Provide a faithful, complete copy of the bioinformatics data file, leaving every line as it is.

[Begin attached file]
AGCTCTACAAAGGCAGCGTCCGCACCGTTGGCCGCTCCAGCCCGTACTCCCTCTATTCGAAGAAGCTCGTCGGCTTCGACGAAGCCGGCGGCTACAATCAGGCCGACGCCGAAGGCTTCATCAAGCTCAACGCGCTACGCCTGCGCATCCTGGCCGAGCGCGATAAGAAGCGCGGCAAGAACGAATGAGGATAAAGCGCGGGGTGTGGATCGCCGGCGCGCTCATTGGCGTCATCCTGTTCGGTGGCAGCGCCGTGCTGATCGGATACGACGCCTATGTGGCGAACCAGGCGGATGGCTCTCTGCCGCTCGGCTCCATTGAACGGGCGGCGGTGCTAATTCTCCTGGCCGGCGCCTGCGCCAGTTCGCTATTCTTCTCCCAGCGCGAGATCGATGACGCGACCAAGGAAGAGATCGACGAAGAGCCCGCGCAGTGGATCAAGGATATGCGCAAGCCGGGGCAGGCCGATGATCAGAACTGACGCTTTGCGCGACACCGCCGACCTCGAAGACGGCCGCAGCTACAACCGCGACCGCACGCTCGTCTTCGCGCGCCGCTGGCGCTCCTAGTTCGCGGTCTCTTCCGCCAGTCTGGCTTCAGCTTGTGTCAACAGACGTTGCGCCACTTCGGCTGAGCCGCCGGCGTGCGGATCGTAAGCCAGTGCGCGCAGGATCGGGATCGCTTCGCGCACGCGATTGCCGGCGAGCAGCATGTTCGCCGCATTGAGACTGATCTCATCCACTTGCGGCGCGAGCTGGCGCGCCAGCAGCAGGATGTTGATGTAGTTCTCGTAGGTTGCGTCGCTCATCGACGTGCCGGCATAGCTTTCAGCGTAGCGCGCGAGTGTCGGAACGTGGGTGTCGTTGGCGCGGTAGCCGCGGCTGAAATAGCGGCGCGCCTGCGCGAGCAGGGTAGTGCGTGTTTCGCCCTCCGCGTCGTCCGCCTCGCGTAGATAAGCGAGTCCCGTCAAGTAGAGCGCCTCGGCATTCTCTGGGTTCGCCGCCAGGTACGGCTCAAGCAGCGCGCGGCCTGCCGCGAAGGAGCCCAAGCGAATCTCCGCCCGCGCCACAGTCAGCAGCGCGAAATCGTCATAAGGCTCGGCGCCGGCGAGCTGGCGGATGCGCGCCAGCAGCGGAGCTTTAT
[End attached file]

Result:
AGCTCTACAAAGGCAGCGTCCGCACCGTTGGCCGCTCCAGCCCGTACTCCCTCTATTCGAAGAAGCTCGTCGGCTTCGACGAAGCCGGCGGCTACAATCAGGCCGACGCCGAAGGCTTCATCAAGCTCAACGCGCTACGCCTGCGCATCCTGGCCGAGCGCGATAAGAAGCGCGGCAAGAACGAATGAGGATAAAGCGCGGGGTGTGGATCGCCGGCGCGCTCATTGGCGTCATCCTGTTCGGTGGCAGCGCCGTGCTGATCGGATACGACGCCTATGTGGCGAACCAGGCGGATGGCTCTCTGCCGCTCGGCTCCATTGAACGGGCGGCGGTGCTAATTCTCCTGGCCGGCGCCTGCGCCAGTTCGCTATTCTTCTCCCAGCGCGAGATCGATGACGCGACCAAGGAAGAGATCGACGAAGAGCCCGCGCAGTGGATCAAGGATATGCGCAAGCCGGGGCAGGCCGATGATCAGAACTGACGCTTTGCGCGACACCGCCGACCTCGAAGACGGCCGCAGCTACAACCGCGACCGCACGCTCGTCTTCGCGCGCCGCTGGCGCTCCTAGTTCGCGGTCTCTTCCGCCAGTCTGGCTTCAGCTTGTGTCAACAGACGTTGCGCCACTTCGGCTGAGCCGCCGGCGTGCGGATCGTAAGCCAGTGCGCGCAGGATCGGGATCGCTTCGCGCACGCGATTGCCGGCGAGCAGCATGTTCGCCGCATTGAGACTGATCTCATCCACTTGCGGCGCGAGCTGGCGCGCCAGCAGCAGGATGTTGATGTAGTTCTCGTAGGTTGCGTCGCTCATCGACGTGCCGGCATAGCTTTCAGCGTAGCGCGCGAGTGTCGGAACGTGGGTGTCGTTGGCGCGGTAGCCGCGGCTGAAATAGCGGCGCGCCTGCGCGAGCAGGGTAGTGCGTGTTTCGCCCTCCGCGTCGTCCGCCTCGCGTAGATAAGCGAGTCCCGTCAAGTAGAGCGCCTCGGCATTCTCTGGGTTCGCCGCCAGGTACGGCTCAAGCAGCGCGCGGCCTGCCGCGAAGGAGCCCAAGCGAATCTCCGCCCGCGCCACAGTCAGCAGCGCGAAATCGTCATAAGGCTCGGCGCCGGCGAGCTGGCGGATGCGCGCCAGCAGCGGAGCTTTAT